A beleaguered Borders village is on the verge of crisis, a concerned community spokesman has admitted.
The closure of Hobkirk Primary School is expected to be rubber-stamped soon.
It comes on top of a number of recent blows to the village, which has a population of about 250.
Problems began five years ago when the post office closed.
Residents also recently lost the traditional right for free burials in the village cemetery after charges were introduced by Scottish Borders Council.
Transport is another problematic issue, with no regular bus service.
Additionally, plans for Hobkirk to receive a larger slice of a £3.5m community benefits fund, set up after the go-ahead was given to the 12-turbine Pines Burn windfarm, have now been challenged by members of Hawick Community Council (see page 10).
Despite the setbacks, Hobkirk remains a popular and attractive place to live.
But Hobkirk Community Council spokesman Cliff Griffiths, 67, who has lived in the village for 12 years, admits the community is facing testing times.
He said: “If you think about it, the post office has gone, the pub has had difficulties and has been closed for sometime and the school has gone.
“It does make you wonder what would attract people to live in the village, although houses seem to sell okay because it’s a really good location, only five miles from Hawick and Jedburgh.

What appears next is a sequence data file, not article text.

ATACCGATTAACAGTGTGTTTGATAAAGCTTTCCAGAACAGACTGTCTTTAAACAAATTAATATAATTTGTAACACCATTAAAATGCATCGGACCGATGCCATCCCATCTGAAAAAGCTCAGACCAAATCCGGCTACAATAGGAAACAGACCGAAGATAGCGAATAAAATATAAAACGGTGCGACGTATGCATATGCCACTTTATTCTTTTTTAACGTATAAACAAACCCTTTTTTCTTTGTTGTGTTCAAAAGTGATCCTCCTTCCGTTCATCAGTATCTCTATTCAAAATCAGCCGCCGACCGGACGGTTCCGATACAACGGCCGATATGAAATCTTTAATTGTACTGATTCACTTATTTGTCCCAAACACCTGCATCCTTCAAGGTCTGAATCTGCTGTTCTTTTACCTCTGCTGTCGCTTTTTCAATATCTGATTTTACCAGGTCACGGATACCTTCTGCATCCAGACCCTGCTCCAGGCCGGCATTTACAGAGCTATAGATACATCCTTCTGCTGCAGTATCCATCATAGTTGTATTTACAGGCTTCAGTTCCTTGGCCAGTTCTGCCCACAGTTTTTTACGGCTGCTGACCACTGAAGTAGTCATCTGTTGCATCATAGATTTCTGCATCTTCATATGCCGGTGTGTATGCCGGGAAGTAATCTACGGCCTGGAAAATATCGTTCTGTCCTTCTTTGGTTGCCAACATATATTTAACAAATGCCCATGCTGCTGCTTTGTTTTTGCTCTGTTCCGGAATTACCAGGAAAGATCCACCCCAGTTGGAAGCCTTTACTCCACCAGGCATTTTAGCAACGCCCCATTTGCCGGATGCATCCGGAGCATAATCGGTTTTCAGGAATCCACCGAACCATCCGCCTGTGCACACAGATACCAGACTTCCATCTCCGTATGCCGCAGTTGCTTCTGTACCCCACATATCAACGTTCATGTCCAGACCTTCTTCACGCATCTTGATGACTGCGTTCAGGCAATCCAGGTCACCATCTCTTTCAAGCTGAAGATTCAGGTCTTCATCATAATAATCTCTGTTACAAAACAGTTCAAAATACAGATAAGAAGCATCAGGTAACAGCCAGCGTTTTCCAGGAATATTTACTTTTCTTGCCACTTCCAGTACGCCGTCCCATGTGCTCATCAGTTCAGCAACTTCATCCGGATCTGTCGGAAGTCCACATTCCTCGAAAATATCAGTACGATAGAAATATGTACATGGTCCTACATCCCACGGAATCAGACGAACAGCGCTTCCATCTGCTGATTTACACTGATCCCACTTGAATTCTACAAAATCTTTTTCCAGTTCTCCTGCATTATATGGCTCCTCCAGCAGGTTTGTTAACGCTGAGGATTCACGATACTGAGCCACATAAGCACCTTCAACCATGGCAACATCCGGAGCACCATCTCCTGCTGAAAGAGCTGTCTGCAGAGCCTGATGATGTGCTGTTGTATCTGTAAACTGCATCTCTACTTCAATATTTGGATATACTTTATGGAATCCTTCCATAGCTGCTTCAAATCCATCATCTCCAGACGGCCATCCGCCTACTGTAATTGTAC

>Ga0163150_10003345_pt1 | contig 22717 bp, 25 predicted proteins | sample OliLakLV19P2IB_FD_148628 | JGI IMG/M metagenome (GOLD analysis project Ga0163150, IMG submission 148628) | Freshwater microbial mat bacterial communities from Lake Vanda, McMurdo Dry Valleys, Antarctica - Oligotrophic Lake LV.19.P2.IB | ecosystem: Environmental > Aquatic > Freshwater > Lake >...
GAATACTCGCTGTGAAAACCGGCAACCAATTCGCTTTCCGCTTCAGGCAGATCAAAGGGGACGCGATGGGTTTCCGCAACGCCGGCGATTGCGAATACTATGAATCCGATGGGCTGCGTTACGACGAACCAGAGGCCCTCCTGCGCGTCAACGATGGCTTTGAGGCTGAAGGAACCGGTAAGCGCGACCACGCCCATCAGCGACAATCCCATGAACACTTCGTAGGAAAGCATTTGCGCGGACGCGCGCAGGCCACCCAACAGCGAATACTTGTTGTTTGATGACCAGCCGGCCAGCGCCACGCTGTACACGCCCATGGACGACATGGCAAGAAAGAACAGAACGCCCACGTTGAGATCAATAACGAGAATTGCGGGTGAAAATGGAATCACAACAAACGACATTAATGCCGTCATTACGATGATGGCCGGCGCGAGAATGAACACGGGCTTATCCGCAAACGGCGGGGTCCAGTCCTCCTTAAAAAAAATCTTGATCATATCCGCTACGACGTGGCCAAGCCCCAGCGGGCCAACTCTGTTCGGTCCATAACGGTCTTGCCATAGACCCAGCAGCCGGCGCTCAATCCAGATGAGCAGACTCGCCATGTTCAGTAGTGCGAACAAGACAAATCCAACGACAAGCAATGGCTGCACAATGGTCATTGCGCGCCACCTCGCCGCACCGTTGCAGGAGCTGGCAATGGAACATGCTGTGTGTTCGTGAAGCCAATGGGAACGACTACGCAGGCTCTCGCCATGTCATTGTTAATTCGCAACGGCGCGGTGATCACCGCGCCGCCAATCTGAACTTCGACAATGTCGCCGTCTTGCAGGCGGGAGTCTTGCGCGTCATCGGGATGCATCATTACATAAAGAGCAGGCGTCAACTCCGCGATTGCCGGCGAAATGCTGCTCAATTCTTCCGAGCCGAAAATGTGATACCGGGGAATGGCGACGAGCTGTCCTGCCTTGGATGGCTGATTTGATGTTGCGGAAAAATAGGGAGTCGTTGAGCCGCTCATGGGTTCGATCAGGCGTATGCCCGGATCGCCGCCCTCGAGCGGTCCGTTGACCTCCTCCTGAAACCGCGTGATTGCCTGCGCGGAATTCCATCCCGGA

“It’s a village which feels it’s under crisis. There is definitely a sense of a beleaguered village. The only thing that we have got at the moment which is thriving is the village hall, which is providing activities for people in the village.”
The village school has been mothballed since 2015 and closure is expected to be confirmed within weeks.
Mr Griffiths added: “There’s an acceptance that the school will close, people have accepted the inevitability of it as the council doesn’t really have an alternative.
“Now parents have got freedom to take children to a wide range of schools, they don’t have to use the local one and some parents who were working in Hawick and Jedburgh found it more convenient to take the kids in with them, rather than race back early to pick them up. The number of children in the catchment area had also declined with the result there was only one teacher and she was teaching a class of mixed ages, so I think parents became dissatisfied and moved the children to the school in Denholm.
“That had a snowball effect and meant the numbers declined further.”